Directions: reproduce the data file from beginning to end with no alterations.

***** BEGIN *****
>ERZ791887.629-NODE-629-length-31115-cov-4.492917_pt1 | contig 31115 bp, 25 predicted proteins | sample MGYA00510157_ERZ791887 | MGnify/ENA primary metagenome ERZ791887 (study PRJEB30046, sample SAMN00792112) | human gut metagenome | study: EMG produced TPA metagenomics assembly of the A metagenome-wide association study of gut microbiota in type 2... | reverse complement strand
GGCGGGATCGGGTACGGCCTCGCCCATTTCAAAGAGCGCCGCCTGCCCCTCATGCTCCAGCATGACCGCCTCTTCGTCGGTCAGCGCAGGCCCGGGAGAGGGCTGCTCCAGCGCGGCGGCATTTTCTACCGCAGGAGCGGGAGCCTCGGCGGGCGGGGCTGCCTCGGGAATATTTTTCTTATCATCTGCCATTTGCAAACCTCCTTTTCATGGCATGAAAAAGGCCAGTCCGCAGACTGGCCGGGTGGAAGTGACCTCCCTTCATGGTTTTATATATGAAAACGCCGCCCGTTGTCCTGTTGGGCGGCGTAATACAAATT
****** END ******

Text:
>ERZ791887.629-NODE-629-length-31115-cov-4.492917_pt1 | contig 31115 bp, 25 predicted proteins | sample MGYA00510157_ERZ791887 | MGnify/ENA primary metagenome ERZ791887 (study PRJEB30046, sample SAMN00792112) | human gut metagenome | study: EMG produced TPA metagenomics assembly of the A metagenome-wide association study of gut microbiota in type 2... | reverse complement strand
GGCGGGATCGGGTACGGCCTCGCCCATTTCAAAGAGCGCCGCCTGCCCCTCATGCTCCAGCATGACCGCCTCTTCGTCGGTCAGCGCAGGCCCGGGAGAGGGCTGCTCCAGCGCGGCGGCATTTTCTACCGCAGGAGCGGGAGCCTCGGCGGGCGGGGCTGCCTCGGGAATATTTTTCTTATCATCTGCCATTTGCAAACCTCCTTTTCATGGCATGAAAAAGGCCAGTCCGCAGACTGGCCGGGTGGAAGTGACCTCCCTTCATGGTTTTATATATGAAAACGCCGCCCGTTGTCCTGTTGGGCGGCGTAATACAAATT